Cannabis has been shown to induce tumour cell death and inhibit tumour angiogenesis, the growth of blood supply to cancer cells. Being able to slow down and reverse the blood supply to a tumour is one way to help the body take control of it and stop a cancer from spreading.

The cannabinoids in cannabis may also be beneficial in certain types of cancers that are caused by inflammation. In these inflammatory situations, cannabinoids can either directly stop tumour growth or suppress inflammation and tumour angiogenesis.[1]

Chemotherapy can be a life saving option for some cancers, however as it kills cancer cells and immune cells, when the treatment stops, there is no immune system left to contain any remaining cancer cells which can thrive without an immune system to stop them. There are plenty of anti-cancer cannabinoids in cannabis that work best together, rather than just CBD or THC separately.

Immune cells are supposed to recognise abnormal cells and destroy them, however a tumour can go unrecognised because it looks like a normal cell. Cannabis has been shown to help refocus the immune system to better recognise cancer cells.

However, not all cancer cells respond the same way as they all vary in forms and size. Some respond well to cannabinoids and some don’t. While it can help your body fight the disease cannabis is not a locked in cure for anything. Cannabis can however help cancer patients beyond fighting the disease by mitigating some of the negative side effects of chemotherapy such as nausea and lack of appetite.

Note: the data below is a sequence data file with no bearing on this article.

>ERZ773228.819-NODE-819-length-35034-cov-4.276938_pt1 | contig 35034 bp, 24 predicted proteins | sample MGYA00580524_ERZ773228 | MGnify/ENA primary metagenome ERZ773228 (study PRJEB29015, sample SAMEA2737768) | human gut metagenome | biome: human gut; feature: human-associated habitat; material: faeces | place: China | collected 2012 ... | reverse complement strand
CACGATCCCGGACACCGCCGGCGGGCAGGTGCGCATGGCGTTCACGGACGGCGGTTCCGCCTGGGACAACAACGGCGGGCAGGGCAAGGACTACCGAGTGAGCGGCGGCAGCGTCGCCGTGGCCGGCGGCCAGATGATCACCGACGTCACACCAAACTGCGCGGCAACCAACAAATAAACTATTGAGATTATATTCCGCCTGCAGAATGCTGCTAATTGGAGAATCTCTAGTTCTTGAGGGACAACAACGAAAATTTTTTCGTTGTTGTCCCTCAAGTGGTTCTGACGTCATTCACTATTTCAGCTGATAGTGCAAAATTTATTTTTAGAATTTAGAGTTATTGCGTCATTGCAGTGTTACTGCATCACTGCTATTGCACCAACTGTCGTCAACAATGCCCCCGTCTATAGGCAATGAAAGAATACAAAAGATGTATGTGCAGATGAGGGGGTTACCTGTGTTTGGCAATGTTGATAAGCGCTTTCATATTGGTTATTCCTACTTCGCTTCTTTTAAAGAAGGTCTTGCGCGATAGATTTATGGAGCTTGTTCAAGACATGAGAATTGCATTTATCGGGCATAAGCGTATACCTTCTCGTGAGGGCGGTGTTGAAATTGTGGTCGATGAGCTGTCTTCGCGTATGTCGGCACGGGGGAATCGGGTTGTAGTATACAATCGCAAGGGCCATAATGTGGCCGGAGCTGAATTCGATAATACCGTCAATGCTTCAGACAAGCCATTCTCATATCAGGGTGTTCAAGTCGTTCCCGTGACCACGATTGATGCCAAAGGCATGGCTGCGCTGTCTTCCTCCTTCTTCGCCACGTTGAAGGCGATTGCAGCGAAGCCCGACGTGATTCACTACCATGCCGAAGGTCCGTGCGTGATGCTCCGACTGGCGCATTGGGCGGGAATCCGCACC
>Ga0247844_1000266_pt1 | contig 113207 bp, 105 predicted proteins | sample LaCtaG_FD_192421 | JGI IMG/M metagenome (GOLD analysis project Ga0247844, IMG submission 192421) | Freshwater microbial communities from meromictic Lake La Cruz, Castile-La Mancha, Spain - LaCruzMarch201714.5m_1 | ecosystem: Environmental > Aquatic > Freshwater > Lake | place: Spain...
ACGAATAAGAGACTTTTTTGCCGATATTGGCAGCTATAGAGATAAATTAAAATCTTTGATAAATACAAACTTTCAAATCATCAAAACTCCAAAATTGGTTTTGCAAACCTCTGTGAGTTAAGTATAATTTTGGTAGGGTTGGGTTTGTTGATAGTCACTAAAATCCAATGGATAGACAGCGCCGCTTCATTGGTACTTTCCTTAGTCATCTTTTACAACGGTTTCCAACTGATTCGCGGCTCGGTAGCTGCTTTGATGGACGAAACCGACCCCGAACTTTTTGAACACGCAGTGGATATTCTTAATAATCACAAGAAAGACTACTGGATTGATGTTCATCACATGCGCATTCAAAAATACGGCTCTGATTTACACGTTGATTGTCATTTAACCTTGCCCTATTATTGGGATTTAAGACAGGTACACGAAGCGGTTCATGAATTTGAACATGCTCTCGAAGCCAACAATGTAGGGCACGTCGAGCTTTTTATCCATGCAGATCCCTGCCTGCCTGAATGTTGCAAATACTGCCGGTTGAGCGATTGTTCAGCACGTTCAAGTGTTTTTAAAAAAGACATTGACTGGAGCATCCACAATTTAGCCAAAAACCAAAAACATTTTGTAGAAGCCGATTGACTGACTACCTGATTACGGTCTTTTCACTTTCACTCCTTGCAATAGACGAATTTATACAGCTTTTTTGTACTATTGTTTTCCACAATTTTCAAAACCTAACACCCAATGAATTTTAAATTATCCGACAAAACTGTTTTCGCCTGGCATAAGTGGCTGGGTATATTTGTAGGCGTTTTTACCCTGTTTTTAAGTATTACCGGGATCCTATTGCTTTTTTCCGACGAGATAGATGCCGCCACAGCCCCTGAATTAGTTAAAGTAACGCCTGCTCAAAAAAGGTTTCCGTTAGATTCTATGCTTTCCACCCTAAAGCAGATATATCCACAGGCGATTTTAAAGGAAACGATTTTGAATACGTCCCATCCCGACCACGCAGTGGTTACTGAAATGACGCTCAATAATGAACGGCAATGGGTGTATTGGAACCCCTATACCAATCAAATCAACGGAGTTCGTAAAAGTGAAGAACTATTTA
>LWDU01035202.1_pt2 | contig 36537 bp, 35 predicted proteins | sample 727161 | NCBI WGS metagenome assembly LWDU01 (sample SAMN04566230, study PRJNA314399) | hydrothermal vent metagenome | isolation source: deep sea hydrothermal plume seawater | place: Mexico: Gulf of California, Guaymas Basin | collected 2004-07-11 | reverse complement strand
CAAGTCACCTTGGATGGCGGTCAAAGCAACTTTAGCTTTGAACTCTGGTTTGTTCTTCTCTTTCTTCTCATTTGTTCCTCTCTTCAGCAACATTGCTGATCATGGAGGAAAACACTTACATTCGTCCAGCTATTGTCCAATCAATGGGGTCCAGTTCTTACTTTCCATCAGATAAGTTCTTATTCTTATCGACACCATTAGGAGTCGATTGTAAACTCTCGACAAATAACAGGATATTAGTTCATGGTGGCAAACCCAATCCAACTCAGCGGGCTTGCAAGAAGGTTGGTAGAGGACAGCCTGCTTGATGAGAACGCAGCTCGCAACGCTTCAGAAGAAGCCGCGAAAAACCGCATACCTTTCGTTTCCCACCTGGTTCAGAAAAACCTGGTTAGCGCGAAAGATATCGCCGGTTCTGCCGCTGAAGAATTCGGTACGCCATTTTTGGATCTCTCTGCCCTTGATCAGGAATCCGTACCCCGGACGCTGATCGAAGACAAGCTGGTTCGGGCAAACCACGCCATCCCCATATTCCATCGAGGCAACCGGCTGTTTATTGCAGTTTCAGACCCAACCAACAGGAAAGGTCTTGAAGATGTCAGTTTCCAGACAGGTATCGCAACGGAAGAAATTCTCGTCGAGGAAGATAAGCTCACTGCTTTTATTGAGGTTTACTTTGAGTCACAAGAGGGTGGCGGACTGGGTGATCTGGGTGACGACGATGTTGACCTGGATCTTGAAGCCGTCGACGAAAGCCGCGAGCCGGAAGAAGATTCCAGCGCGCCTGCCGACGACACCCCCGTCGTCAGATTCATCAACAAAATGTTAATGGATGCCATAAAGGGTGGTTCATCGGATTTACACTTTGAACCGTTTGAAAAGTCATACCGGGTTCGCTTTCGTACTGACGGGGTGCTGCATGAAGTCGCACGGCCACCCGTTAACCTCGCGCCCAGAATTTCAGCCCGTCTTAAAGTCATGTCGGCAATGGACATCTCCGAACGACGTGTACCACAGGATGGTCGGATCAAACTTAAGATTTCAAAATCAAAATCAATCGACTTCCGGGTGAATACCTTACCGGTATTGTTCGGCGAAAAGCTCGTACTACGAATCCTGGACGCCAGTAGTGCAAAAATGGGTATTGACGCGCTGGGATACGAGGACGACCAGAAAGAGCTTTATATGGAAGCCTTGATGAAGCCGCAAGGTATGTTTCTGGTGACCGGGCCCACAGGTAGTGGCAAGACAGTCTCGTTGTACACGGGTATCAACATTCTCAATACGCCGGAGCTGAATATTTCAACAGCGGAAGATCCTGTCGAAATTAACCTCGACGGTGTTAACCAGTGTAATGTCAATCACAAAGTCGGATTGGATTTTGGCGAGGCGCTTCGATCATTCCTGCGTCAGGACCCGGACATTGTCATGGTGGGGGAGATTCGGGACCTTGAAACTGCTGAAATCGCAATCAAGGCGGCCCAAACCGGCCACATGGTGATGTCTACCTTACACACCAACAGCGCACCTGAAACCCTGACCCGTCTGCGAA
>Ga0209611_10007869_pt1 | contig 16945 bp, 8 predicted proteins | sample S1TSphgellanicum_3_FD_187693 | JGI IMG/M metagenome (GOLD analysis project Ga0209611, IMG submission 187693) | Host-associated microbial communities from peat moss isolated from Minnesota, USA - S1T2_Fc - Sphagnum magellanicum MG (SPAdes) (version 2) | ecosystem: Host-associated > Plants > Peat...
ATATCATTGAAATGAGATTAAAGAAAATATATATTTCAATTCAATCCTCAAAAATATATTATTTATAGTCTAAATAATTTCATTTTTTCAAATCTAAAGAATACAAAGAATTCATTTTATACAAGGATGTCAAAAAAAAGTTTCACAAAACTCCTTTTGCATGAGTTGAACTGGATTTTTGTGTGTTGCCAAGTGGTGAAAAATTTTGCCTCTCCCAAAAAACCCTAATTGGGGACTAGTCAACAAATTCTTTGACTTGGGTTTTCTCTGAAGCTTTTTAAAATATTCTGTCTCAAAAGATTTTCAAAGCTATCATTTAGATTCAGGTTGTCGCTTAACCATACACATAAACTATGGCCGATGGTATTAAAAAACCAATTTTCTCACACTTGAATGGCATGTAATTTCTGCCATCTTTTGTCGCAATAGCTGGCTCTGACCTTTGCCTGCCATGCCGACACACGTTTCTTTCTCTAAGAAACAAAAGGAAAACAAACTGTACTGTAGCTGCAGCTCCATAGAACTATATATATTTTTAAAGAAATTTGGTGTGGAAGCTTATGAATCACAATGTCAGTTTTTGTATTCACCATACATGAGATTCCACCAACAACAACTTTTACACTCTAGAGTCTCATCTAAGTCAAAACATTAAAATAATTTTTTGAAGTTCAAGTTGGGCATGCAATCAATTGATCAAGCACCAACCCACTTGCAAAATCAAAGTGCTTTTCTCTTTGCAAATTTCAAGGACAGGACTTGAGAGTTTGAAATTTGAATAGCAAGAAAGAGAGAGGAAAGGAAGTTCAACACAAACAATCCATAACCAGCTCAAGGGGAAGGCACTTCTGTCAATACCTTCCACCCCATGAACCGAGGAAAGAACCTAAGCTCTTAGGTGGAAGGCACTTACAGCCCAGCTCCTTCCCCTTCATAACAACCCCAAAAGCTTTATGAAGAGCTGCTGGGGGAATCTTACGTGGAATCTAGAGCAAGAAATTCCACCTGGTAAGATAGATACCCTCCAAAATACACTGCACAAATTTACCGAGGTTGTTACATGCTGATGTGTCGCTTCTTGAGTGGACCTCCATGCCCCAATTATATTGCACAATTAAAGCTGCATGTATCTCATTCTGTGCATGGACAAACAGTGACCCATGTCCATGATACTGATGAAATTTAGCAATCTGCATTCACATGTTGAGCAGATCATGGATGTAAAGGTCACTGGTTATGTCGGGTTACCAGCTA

*There are no official clinical trials on the interaction between human cancer cells and cannabis. These results have come from animals, cancer patients and unpublished studies

Cannabis may dampen the immune system, or relax it. It has been shown to be beneficial for those with auto-immune diseases when their immune systems start to go into overdrive and attack good tissue. Type 1 diabetes is autoimmune disease which cannabinoids have been shown to help improve. [2]

Cannabinoids dampen the response to bacterial or foreign agents and may kill immune cells that would go on to become cancer cells. The cancer cells continue to express CB2 receptors and the CBD tells the cells to die.

Cannabis can help digestive issues such as leaky gut, IBS and colitis through its host of anti-inflammatory and relaxing properties. [3]



The Pharmaceutical Alternative

In many cases, pharmaceutical drugs tend to mask symptoms rather than addressing the root cause of the problem. Cannabis on the other hand can actually help eliminate the root cause of many help issues making it huge threat to the pharmaceutical industry.

Top pharmaceutical companies make more than oil companies by making drugs to combat a symptom, which in turn creates a side effect which they develop another drug to fight. This system puts the pharmaceutical companies in a great money cycle which is under threat by the growing use of cannabis as a medicine.

  • At least 100,000 people die each year from prescription drugs according to the US government. 0 from cannabis.
  • CBD oil has no withdrawal symptoms or no addictive properties that many painkillers do.

Pain is now one of the most over treated problems with harmful pharmaceutical drugs. Most prescription opioids are very easy to get addicted to and can easily be overdosed on and negatively impact the user’s life if not careful.